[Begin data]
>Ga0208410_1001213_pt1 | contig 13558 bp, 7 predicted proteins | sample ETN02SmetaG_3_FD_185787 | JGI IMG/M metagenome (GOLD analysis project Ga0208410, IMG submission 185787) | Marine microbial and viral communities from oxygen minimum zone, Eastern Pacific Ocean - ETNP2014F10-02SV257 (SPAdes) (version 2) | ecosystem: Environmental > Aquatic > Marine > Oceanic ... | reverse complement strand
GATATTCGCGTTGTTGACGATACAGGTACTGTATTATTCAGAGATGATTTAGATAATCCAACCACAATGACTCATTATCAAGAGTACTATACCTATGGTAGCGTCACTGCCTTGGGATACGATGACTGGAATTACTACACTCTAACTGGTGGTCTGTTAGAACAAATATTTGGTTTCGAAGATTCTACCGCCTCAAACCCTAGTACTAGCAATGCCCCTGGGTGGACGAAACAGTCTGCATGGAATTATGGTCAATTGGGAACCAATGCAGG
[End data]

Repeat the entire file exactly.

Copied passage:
>Ga0208410_1001213_pt1 | contig 13558 bp, 7 predicted proteins | sample ETN02SmetaG_3_FD_185787 | JGI IMG/M metagenome (GOLD analysis project Ga0208410, IMG submission 185787) | Marine microbial and viral communities from oxygen minimum zone, Eastern Pacific Ocean - ETNP2014F10-02SV257 (SPAdes) (version 2) | ecosystem: Environmental > Aquatic > Marine > Oceanic ... | reverse complement strand
GATATTCGCGTTGTTGACGATACAGGTACTGTATTATTCAGAGATGATTTAGATAATCCAACCACAATGACTCATTATCAAGAGTACTATACCTATGGTAGCGTCACTGCCTTGGGATACGATGACTGGAATTACTACACTCTAACTGGTGGTCTGTTAGAACAAATATTTGGTTTCGAAGATTCTACCGCCTCAAACCCTAGTACTAGCAATGCCCCTGGGTGGACGAAACAGTCTGCATGGAATTATGGTCAATTGGGAACCAATGCAGG